First there'd been Charles's accident, and then when everyone but Shaw was at the hospital waiting for news there was the fire. Shaw's business partner Emma Frost (where was she now, Greg wondered) told the inquest Shaw had been drinking because he blamed himself for the accident. Asked why he should blame himself, she said it was his circus, of course he felt responsible.

One of the witnesses at the inquest, a Russian illusionist called Azazel who sounded like he had an axe to grind, claimed that Shaw had made Charles go on when he was ill with the flu, and that that was why he'd fallen. Frost denied it, and so did Lehnsherr, who was Charles's partner in the trapeze act. He was the one who should have caught Charles, but he couldn't reach him because Charles had mistimed his swing and let go too soon. The paper made a lot of that, too, going on about Lehnsherr's haunted expression. Greg had a strong urge to hunt down the court reporter and shove their report down their throat. Jesus, no wonder Lehnsherr didn't like anyone talking about the accident.

Greg could see why Frost would say the flu story wasn't true – a story like that could be hard to shake off, and bad for business. Come to that, he could see why Lehnsherr would deny it too, because if Shaw was responsible for Charles's accident that was one hell of a motive for murder.

The inquest concluded that Shaw must have been too drunk or too heavily asleep to save himself when the fire broke out, and the verdict was death by misadventure. Greg wasn't at all sure he believed that, but he didn't know what to do about it.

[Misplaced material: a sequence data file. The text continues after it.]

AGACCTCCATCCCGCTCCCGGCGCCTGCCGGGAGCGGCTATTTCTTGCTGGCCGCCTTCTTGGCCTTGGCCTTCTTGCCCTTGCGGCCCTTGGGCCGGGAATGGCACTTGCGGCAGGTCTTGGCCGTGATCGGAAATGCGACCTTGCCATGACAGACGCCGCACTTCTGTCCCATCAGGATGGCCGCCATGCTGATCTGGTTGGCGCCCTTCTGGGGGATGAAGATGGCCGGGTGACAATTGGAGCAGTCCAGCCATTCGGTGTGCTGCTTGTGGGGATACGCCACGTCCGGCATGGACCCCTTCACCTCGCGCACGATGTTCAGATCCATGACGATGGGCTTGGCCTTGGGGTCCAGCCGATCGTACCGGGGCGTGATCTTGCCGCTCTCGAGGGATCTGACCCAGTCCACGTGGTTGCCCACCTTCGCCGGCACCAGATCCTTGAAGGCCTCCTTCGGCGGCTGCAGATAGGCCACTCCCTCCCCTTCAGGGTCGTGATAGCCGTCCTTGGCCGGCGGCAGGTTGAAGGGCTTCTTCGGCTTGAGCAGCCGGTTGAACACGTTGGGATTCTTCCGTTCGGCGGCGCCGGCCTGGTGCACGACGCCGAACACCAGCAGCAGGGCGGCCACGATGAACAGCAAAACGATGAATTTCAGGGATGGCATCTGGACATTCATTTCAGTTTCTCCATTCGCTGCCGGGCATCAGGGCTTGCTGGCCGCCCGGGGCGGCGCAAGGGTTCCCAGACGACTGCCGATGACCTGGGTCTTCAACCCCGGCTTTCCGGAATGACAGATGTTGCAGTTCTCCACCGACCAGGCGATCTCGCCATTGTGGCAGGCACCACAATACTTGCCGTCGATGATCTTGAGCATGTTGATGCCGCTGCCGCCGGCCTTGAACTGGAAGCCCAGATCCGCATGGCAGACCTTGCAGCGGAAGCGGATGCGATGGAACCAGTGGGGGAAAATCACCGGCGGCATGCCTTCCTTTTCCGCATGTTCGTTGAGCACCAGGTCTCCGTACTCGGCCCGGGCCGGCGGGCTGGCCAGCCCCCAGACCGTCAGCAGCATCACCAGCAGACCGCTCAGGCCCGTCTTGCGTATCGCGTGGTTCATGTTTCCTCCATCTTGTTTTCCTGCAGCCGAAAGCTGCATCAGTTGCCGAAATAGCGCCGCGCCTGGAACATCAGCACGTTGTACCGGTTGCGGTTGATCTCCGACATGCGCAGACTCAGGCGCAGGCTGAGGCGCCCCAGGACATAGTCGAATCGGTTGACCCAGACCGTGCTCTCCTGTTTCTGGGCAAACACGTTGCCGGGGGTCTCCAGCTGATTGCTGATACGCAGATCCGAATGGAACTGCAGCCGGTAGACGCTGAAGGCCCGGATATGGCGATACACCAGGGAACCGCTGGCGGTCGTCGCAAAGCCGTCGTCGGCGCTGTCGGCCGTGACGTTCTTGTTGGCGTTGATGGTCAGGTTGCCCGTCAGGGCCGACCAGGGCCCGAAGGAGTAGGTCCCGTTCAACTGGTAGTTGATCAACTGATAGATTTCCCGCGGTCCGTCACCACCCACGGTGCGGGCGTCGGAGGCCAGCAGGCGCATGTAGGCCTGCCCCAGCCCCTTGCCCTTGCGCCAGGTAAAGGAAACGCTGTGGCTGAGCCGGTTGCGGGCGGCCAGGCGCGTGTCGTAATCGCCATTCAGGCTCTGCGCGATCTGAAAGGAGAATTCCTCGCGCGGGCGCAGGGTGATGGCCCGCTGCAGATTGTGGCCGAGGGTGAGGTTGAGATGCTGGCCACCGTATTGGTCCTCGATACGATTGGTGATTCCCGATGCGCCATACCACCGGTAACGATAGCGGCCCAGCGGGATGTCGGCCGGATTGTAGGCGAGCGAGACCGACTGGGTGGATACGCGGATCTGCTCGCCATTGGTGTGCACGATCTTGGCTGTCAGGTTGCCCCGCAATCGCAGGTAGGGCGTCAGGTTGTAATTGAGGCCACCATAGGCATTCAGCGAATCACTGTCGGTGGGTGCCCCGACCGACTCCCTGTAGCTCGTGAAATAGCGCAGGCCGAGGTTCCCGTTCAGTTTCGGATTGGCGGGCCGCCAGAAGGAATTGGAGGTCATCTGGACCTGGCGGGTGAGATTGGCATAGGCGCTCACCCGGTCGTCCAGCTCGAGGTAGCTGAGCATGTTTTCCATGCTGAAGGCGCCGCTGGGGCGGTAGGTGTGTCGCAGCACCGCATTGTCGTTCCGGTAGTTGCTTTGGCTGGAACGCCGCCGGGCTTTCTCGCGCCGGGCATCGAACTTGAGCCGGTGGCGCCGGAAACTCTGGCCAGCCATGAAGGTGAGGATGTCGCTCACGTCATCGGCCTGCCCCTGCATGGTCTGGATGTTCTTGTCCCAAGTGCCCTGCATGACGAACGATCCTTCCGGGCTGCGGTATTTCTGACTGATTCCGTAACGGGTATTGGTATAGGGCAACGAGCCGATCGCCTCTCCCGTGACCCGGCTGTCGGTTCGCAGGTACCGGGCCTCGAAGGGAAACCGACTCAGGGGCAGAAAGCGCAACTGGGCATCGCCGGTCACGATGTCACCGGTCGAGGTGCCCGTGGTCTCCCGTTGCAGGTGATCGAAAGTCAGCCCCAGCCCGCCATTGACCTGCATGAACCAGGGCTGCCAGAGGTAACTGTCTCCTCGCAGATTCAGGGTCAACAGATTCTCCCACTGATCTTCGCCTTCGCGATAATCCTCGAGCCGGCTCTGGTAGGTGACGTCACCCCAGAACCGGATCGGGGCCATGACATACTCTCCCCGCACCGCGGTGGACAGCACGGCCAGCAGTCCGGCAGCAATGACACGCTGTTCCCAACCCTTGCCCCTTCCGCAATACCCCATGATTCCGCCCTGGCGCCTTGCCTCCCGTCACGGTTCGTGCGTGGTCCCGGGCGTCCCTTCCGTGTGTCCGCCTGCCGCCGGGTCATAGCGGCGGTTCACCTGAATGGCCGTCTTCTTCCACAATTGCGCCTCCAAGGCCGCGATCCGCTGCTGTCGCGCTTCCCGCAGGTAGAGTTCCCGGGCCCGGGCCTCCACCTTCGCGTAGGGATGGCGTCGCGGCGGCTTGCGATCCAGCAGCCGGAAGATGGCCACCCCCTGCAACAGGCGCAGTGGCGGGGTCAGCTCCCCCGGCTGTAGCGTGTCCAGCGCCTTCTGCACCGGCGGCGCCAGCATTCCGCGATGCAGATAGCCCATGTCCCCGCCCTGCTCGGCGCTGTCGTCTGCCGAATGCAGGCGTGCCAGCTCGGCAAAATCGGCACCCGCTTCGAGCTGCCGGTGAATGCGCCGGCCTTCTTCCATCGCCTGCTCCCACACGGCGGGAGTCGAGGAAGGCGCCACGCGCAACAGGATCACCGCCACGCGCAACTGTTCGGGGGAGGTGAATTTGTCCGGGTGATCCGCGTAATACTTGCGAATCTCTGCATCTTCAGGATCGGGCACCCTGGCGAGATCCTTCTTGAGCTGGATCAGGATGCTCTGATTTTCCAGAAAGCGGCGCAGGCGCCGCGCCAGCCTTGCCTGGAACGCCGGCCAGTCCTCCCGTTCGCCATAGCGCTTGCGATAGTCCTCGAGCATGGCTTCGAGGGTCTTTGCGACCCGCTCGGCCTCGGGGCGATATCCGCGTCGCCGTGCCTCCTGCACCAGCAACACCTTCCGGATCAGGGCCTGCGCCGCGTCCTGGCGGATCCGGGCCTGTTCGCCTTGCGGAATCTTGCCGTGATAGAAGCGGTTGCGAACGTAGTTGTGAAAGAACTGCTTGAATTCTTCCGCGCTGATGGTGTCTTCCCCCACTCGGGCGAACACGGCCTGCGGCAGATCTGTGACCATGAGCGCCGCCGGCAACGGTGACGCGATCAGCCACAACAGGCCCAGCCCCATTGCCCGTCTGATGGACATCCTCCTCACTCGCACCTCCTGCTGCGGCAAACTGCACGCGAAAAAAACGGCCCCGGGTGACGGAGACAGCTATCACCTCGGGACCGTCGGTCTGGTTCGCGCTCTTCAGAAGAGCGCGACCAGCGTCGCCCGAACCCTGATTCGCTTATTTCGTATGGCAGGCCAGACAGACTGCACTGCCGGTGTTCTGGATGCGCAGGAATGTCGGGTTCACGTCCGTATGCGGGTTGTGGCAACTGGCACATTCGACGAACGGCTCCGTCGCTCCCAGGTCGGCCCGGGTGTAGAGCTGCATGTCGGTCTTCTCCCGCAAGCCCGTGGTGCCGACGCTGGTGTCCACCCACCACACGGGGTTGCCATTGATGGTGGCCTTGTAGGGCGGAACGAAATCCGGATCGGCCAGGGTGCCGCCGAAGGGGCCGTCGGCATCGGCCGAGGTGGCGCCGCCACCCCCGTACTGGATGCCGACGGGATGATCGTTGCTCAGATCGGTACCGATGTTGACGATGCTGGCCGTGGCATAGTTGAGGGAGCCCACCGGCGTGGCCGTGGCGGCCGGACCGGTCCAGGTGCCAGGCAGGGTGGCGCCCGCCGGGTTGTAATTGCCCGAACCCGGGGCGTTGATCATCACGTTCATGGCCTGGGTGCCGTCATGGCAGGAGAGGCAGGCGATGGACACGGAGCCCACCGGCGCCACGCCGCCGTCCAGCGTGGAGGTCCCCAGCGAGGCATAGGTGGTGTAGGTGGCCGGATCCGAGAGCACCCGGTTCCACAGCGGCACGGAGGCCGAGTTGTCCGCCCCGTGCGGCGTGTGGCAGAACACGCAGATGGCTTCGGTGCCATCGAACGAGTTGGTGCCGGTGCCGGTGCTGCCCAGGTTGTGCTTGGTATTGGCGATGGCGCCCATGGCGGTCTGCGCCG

He'd wanted to find out about the accident, and he had. There was a satisfaction in that, even if it did make him uncomfortable.

Charles took one look at him when he got back to the Big Top that afternoon and said “You found out, then.”

Greg didn't know how he knew, but he wasn't going to lie about it. “Yes,” he said.

“That can't have been easy to do,” Charles said.

“It took a while,” Greg said.

Charles looked at him again, an odd sort of measuring look. “How long?”

“Three weeks,” Greg said, feeling it was probably a bad idea to admit it. “When I had any spare time.”

“Hmm,” Charles said.

Greg shuffled under his gaze, feeling awkward. “I'm not going to tell anyone,” he said.

“No,” Charles said. “But you'll have to go, just the same. Erik's not going to want you around after this.”

He hadn't thought it would come to that. Hadn't known till Charles said it how much he was going to mind, either.

“Look,” Charles said gently, “I know you've enjoyed being with us, but this is not the right place for you. If it hadn't been for this I'd have kept you on longer, but maybe it's just as well. You ought to go back to school – no, don't pull that face – and get some qualifications. There's more to you than this, and you shouldn't waste it.”

Soft soap, Greg thought, but Charles said “I mean it. You want to know things and you stick at it till you find out. That's important. You're not a bad clown, but you could be a good detective.”

Not a bad clown took some of the sting out of it, though Greg was still smarting. Being a detective sounded glamorous, but what that probably meant was going into the police, and why would anyone want to do that?

Still, he couldn't stay with the circus any longer, that was clear.